What Is a Pawpaw, and Why Is It So Magical?
The green fruit tastes tropical—like a cross between a banana and a mango—but, surprisingly, is indigenous to the Mid-Atlantic.
Ah, mid-September in Pennsylvania—apple trees are popping with ripe red and green and yellow fruit, late tomatoes are prime for picking, and pumpkins are getting close. And, farmers are also starting to harvest another crop: the pawpaw. And while its bright flavor might remind you of something tropical—it tastes like a cross between mango and banana—it’s actually indigenous to North America. The oblong, green fruit has been around for hundreds of years, growing in swaths of the Mid-Atlantic, South, and Midwest. They were cultivated by Native Americans, and, allegedly, George Washington loved eating them for dessert, chilled. So then why have so many people never heard of a pawpaw?
It’s not a huge surprise, says Nina Berryman, the farms manager for Weavers Way, Philadelphia’s largest food co-op and the only one with its own farm. She often hears people, even life-long Pennsylvanians, ask what it is.
“It’s so ironic, because it’s one of the few native fruits that we grow for food on our farm,” she says. Persimmons, kiwiberries, blackberries, and Asian pears also grow on the farm, but none are native. Apples grow in orchards all over the state, but also aren’t originally from North America—they’re native to Asia and were brought to the U.S. by European colonists.
Berryman grew up in Vermont, where the climate was too cold to grow pawpaws. She learned about them when she started working at Weavers Way over a decade ago, and the Philadelphia Orchard Project, a non-profit that supports orchard design and plant sourcing for community groups, suggested she plant some. The small, shrubby trees have long, broad leaves, purple flowers in the spring, and usually, in Pennsylvania, are ripe in September. Inside the greenish-yellow exterior, the pale yellow flesh is soft and custard-y, with fat, nickel-sized seeds.
According to the farmer, there’s a simple reason why the pawpaw isn’t as ubiquitous as the apple, one that has nothing to do with its folksy name. “It just doesn't travel well, so it doesn't fit well into our conventional, large-scale agricultural system that ships food across the country, and across the globe,” she says. Like heirloom tomatoes, the fragile fruit is picked when it’s soft and ripe, so will typically only be found in farmers’ markets.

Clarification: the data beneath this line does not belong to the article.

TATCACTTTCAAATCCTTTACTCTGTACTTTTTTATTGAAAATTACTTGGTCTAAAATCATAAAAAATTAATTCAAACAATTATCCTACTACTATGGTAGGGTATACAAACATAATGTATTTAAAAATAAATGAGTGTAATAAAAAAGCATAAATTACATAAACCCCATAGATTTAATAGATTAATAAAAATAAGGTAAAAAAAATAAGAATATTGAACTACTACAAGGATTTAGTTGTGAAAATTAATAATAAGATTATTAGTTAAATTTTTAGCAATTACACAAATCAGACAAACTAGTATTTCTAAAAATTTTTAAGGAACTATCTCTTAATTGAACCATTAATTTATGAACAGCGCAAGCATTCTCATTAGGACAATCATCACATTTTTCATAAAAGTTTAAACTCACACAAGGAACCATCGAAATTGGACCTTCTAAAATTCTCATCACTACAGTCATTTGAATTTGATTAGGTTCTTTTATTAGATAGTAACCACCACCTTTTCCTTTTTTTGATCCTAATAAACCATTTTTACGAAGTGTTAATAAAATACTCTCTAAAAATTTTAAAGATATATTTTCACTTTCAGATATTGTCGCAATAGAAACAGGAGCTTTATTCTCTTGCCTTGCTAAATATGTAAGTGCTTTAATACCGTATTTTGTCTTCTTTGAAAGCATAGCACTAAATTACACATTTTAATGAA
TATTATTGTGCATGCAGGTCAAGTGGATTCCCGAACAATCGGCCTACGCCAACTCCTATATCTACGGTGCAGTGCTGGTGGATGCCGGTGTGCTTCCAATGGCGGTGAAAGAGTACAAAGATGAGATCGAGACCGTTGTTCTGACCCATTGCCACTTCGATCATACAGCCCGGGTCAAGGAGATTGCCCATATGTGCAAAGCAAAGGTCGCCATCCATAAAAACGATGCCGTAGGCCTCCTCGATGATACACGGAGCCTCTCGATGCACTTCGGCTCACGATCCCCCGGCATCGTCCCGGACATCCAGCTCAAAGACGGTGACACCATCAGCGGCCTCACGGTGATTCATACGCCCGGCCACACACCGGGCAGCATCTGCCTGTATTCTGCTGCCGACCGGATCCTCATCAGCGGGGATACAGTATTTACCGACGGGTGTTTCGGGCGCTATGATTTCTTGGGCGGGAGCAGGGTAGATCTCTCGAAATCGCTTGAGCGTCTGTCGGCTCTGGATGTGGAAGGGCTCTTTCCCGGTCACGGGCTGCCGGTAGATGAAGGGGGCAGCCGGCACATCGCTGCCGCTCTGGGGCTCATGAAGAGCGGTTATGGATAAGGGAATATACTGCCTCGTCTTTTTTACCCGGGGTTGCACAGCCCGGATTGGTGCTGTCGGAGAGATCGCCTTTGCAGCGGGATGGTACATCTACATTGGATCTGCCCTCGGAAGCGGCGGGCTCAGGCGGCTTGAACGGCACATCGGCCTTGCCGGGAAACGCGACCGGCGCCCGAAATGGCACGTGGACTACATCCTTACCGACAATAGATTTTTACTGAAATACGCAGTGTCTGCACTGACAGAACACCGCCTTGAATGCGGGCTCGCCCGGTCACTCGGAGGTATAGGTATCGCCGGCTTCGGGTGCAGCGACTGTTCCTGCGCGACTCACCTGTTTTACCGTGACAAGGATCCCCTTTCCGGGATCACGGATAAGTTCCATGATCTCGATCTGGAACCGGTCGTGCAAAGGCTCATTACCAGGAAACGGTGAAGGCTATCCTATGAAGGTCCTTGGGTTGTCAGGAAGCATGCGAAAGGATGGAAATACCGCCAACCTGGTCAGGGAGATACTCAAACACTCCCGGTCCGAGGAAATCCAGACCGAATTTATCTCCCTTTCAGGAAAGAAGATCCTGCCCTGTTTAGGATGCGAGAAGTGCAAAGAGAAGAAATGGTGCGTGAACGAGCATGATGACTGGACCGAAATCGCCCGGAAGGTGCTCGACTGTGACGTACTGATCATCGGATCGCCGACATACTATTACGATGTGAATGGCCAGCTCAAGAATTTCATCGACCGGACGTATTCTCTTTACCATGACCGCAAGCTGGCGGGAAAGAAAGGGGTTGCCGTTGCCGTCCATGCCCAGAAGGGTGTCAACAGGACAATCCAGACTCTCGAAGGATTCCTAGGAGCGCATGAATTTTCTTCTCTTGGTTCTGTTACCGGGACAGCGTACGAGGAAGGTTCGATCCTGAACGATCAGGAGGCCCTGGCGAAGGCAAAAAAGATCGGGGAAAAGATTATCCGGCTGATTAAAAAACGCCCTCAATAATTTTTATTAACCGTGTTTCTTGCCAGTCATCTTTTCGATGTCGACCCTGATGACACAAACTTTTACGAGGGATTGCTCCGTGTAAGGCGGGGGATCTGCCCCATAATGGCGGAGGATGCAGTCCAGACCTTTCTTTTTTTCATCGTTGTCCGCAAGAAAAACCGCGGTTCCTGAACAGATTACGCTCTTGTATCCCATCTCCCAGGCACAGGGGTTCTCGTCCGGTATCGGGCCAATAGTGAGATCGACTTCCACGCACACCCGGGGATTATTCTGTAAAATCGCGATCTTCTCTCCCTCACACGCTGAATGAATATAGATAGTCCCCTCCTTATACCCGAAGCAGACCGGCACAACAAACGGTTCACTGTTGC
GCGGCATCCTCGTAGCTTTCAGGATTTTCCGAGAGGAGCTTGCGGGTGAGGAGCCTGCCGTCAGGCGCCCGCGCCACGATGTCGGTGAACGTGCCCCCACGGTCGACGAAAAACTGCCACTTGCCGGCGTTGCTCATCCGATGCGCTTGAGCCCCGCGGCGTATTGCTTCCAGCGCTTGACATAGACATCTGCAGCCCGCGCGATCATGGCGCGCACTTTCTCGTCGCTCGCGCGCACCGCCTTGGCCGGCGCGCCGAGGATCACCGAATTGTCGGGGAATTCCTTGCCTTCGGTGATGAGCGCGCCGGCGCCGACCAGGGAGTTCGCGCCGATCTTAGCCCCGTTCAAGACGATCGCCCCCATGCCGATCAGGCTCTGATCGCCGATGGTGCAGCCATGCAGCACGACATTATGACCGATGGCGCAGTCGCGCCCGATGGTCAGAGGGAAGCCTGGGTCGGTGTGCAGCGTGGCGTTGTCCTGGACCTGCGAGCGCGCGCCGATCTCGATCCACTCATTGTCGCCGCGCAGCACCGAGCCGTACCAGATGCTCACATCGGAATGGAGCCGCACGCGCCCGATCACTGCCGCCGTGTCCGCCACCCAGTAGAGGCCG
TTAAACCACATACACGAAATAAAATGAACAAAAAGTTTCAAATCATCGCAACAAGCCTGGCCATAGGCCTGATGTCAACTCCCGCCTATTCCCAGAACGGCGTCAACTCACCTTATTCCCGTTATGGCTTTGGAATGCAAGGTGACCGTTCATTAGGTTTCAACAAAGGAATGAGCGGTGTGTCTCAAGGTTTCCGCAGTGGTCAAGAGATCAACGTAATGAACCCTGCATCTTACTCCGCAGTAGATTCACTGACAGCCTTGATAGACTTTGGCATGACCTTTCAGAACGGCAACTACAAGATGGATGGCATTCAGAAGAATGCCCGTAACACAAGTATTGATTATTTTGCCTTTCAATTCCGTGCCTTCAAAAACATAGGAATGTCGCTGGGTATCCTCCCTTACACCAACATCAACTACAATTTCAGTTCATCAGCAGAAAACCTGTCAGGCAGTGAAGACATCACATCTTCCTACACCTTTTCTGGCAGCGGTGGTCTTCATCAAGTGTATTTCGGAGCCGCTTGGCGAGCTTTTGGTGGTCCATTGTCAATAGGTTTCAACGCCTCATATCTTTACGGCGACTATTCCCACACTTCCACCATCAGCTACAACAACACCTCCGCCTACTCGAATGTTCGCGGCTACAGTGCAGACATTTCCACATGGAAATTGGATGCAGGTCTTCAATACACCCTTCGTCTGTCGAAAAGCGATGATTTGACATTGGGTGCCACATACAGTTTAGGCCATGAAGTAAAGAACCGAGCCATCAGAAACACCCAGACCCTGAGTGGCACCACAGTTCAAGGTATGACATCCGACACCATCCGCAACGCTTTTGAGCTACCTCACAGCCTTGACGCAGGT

And while they may not have found their way into mainstream supermarkets, chefs who have access to the fruit are using it in delicious ways. At Dos Urban Cantina in Chicago, James Beard Award-nominated pastry chef Jennifer Enyart uses pawpaws in desserts like her steamed pawpaw pudding cake, served with candied green mango and lychee, and pawpaw flan with caramelized baby bananas. Also in Chicago, New American restaurant Daisies adds the fruit to their Sun Is Coming cocktail—pawpaw liqueur mixed with rum, lemon honey and ginger kombucha. At Laurel, chef Nicholas Elmi’s intimate restaurant in South Philadelphia, the tasting menu features a tiny scoop of pawpaw ice cream right before the dessert course.
Elmi gets his fruit from The Field's Edge Research Farm in Lancaster. In the fall, they all come at once—within a week his kitchen is processing 300 pounds of pawpaw. (The chef says to break them down, they split the fruit in half, then push it through a sheet tray rack, which catches the giant seeds and filters the flesh to the other side.)
The purée is transformed into treats like pawpaw marshmallows and the ice cream, Philadelphia-style (ie, no eggs), with cream, milk, and sugar, and the pectin from the pawpaw acting as a thickener. “We’re always trying to push ourselves creatively, and introduce people to ingredients they may not have tried before,” says the chef. “Plus, with pawpaws, they’re local and abundant.”
For farmer Nina Berryman’s part, she prefers her pawpaws served simply. “I think the best way to eat them is to cut them open and eat them with a spoon, like an avocado.”
Though pretty popular, avocados are not, in fact, indigenous to Pennsylvania.